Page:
Happy Friday the 13th with a full moon, too! Next one is in 2049 (continues here).

• Stocks, Bonds Not Cheap but Not Rich (Barron’s) see also S&P 500 has gone 37 trading days without a 1% daily change, second-longest streak in 15 years (MoneyBeat)
• Guide to the Growing Interest in MLPs (Fidelity)
• Do We Need a Recession for a Meaningful Correction in Stocks (A Wealth of Common Sense) but see also The Problem with Market Timing (Rick Ferri)
• The Investor Class Gets Another Raise This Year (Reformed Broker)

continues here

Category: Financial Press

Please use the comments to demonstrate your own ignorance, unfamiliarity with empirical data and lack of respect for scientific knowledge. Be sure to create straw men and argue against things I have neither said nor implied. If you could repeat previously discredited memes or steer the conversation into irrelevant, off topic discussions, it would be appreciated. Lastly, kindly forgo all civility in your discourse . . . you are, after all, anonymous.

8 Responses to “10 Friday AM Reads”

  1. hue says:

    This map shows how violence in Iraq could threaten the oil supply (Vox)

    Silicon Valley Tries to Remake the Idea Machine (NYTimes)

    How Michael Jordan Made $90 Million In 2013 (Forbes)

  2. willid3 says:

    coming soon


    your car will tell on you. and it will cost you as your insurance sky rockets. and may get you a ticket mailed to you.

    even if the car is wrong about the speed limit

    why CEO pay is high? the great leader paradox?

  3. willid3 says:

    southwest airlines

    why is it so successful in a business where that is unusual
    and its not just a short term thing

    maybe its how they treat employees?


  4. Jojo says:

    How about bulletproof walls and windows in all schools? Sheese. When we look back, America’s gun fixation and school shootings are going to be a considered a significant factor in why centralized schools became abandoned and why all education was [then] conducted over the net in the privacy of each child’s home. Won’t do much for developing social skills though.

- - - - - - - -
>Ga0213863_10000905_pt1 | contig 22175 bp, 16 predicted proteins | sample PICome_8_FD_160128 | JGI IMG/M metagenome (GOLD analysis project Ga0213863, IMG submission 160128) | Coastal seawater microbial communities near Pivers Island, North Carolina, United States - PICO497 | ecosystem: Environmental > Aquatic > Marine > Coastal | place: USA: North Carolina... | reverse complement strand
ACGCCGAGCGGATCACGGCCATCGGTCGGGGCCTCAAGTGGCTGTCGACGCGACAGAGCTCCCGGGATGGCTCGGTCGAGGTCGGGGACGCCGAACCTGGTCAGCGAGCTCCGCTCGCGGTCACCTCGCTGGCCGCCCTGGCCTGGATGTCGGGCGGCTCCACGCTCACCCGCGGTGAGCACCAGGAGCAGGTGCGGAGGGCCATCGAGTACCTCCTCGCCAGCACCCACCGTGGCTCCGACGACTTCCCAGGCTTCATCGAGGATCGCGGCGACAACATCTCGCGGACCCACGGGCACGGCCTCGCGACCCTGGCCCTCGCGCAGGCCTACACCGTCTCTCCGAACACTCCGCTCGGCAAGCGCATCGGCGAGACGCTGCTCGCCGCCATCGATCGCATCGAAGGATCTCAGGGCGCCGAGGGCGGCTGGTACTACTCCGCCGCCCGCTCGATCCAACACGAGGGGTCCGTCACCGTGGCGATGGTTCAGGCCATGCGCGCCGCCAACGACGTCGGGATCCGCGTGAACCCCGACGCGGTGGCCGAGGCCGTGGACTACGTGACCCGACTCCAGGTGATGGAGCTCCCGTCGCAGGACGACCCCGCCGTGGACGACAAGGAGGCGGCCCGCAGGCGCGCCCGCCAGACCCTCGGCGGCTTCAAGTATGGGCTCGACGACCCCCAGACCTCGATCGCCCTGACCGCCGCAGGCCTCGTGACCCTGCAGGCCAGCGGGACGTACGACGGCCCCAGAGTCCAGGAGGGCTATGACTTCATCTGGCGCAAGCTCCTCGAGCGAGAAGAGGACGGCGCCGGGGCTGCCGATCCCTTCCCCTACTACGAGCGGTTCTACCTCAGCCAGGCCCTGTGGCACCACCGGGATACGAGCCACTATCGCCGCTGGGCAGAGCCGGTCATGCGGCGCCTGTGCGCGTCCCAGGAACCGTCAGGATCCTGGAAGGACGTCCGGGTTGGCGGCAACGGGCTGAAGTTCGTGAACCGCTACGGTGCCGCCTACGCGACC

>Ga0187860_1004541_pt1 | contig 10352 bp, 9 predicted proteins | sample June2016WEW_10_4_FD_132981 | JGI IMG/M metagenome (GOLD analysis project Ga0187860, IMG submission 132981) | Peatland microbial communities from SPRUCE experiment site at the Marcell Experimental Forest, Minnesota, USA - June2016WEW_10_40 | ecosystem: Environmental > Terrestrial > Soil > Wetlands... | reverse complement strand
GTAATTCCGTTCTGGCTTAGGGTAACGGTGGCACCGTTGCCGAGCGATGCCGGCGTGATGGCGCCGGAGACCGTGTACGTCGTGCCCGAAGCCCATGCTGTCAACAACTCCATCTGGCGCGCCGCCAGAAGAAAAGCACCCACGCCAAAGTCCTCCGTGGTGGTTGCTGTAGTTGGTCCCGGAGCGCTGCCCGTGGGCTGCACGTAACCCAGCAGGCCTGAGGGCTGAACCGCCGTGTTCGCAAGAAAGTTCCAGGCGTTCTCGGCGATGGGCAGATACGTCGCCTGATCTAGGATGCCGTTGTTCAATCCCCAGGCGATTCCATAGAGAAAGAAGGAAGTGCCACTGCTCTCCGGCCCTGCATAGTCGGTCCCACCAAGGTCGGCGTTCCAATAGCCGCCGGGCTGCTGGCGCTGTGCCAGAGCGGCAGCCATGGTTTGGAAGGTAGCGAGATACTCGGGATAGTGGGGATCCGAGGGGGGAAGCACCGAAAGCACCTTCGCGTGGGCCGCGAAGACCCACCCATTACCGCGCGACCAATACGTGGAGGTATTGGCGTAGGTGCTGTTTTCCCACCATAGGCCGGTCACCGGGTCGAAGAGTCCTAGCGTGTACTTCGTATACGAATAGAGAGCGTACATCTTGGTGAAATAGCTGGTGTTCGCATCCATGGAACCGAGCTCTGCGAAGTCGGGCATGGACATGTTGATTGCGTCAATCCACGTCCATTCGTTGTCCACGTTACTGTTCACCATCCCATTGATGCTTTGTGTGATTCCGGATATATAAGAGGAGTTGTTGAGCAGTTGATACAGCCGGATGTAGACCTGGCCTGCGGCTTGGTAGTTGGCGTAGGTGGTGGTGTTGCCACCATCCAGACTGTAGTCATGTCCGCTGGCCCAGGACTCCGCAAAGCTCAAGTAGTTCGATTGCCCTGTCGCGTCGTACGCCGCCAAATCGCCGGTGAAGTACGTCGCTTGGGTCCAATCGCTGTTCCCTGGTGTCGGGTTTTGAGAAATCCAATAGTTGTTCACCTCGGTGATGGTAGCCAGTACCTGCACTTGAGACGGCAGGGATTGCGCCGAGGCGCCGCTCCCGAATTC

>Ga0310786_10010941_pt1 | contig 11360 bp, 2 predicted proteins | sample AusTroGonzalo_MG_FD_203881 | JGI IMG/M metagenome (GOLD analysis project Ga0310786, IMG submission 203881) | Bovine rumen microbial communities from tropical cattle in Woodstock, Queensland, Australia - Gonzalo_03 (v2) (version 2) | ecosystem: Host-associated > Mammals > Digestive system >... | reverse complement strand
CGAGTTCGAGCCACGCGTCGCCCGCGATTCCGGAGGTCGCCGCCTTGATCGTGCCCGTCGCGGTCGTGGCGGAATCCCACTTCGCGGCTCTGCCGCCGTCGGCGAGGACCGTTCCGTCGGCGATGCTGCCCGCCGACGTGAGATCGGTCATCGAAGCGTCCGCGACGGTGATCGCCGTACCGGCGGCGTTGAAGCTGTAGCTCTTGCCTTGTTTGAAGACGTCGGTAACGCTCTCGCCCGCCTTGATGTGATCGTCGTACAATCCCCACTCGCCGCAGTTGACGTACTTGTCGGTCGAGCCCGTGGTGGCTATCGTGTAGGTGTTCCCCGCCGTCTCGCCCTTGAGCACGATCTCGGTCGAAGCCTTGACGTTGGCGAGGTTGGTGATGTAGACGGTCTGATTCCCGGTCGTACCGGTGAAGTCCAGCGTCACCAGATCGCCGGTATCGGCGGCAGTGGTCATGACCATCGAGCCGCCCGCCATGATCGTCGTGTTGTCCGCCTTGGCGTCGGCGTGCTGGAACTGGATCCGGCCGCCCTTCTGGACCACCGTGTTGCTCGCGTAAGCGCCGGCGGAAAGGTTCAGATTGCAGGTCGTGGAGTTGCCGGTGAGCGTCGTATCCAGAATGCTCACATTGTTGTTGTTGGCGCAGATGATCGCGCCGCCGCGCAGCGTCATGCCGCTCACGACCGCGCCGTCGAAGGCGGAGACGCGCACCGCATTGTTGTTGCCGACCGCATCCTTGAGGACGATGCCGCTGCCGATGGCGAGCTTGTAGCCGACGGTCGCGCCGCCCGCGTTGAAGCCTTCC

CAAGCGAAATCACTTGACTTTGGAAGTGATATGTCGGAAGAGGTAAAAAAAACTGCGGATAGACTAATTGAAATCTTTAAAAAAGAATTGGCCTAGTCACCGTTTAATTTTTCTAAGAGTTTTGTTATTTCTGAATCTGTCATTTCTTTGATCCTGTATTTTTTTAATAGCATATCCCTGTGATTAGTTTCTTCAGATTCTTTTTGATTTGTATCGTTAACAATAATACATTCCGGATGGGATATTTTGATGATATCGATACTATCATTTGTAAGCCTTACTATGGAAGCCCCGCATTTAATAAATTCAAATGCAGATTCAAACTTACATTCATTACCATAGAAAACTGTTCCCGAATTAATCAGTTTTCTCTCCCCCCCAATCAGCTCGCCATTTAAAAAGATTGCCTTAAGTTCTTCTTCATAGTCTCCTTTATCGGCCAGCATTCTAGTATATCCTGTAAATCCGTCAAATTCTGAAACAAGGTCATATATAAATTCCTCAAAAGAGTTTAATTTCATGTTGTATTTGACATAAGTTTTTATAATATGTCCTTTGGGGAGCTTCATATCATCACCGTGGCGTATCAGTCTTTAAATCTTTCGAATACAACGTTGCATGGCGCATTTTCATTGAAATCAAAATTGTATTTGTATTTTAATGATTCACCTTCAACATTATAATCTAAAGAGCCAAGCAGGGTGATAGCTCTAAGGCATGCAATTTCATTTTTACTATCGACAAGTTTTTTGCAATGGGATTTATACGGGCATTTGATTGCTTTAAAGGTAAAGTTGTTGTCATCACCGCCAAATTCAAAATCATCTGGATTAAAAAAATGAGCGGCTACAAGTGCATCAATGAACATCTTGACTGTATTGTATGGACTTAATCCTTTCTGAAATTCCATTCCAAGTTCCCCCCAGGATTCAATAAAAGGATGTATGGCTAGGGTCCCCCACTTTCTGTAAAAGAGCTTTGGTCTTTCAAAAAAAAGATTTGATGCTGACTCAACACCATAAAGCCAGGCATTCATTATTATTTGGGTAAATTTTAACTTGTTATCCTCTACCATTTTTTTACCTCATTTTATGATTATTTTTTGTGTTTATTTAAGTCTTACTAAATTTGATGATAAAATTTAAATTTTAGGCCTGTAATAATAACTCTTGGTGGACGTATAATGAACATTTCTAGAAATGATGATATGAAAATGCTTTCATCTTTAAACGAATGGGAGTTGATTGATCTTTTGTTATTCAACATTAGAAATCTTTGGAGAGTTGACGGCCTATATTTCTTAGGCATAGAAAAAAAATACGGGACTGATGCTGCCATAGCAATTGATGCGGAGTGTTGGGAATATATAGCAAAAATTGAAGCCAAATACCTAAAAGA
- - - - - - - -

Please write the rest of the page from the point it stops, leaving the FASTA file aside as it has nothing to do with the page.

Product aims to mitigate school shooting carnage
    Under the assumption that school shootings are here to stay, Iowa teachers develop ‘The Sleeve’ as a protection method
    June 12, 2014 4:39PM ET

    With prospects for gun control legislation largely stalled or non-existent across the United States, and with a growing tally of mass shootings in Portland, Seattle and Las Vegas fresh in American minds, a few Iowa middle school teachers have invented a device they say can protect people from mass shootings.

    In the latest attempt to find peace of mind in a country where indiscriminate gun violence appears to be the new normal, Fighting Chance Solutions has created a number of devices including the bulletproof backpack and the bulletproof blanket to try and protect against violent acts in a country that assumes a ready supply of guns.

    It’s newest invention, “The Sleeve,” is a new take on a traditional doorjamb that prevents a door from being opened from the outside. Priced at $65, its inventors see it as an affordable prevention method to protect students and teachers.


  5. Jojo says:

    New study suggests patent trolls really are killing startups
    Heavy patent litigation scared off about $22 billion in VC funding over 5 years.

    by Joe Mullin – June 11 2014, 5:55pm PDT

    Patent reform advocates have long argued that “patent trolls”–companies that do nothing but sue over patents–are harmful to innovation, not just a plague on big companies. A new study attempted to find out if there’s any real data behind that accusation or if it’s just a few sad anecdotes.

    Turns out there is a very real, and very negative, correlation between patent troll lawsuits and the venture capital funding that startups rely on. A just-released study [PDF] by Catherine Tucker, a professor of marketing at MIT’s Sloan School of Business, finds that over the last five years, VC investment “would have likely been $21.772 billion higher… but for litigation brought by frequent litigators.”

    The study defines “frequent litigators” as companies that file 20 or more patent lawsuits, which limits the definition to true-blue “patent trolls,” or Patent Assertion Entities (PAEs), the term used by the paper. The study covers the period from 1995 to 2012.

    Tucker’s paper estimates a 95 percent confidence interval for the amount of lost investment to be between $8.1 billion and $41.8 billion. Those numbers are relative to a baseline of just under $131 billion of investment that actually occurred during that five-year period of time.